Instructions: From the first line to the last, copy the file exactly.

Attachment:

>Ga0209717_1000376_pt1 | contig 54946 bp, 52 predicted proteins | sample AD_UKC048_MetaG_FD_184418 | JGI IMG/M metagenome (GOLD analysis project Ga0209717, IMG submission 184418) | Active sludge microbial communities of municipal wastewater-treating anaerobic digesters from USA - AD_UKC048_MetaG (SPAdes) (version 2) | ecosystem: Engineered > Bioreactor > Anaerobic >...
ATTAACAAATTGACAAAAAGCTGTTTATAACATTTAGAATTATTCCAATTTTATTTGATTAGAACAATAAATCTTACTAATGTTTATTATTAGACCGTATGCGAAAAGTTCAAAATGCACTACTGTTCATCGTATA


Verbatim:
>Ga0209717_1000376_pt1 | contig 54946 bp, 52 predicted proteins | sample AD_UKC048_MetaG_FD_184418 | JGI IMG/M metagenome (GOLD analysis project Ga0209717, IMG submission 184418) | Active sludge microbial communities of municipal wastewater-treating anaerobic digesters from USA - AD_UKC048_MetaG (SPAdes) (version 2) | ecosystem: Engineered > Bioreactor > Anaerobic >...
ATTAACAAATTGACAAAAAGCTGTTTATAACATTTAGAATTATTCCAATTTTATTTGATTAGAACAATAAATCTTACTAATGTTTATTATTAGACCGTATGCGAAAAGTTCAAAATGCACTACTGTTCATCGTATA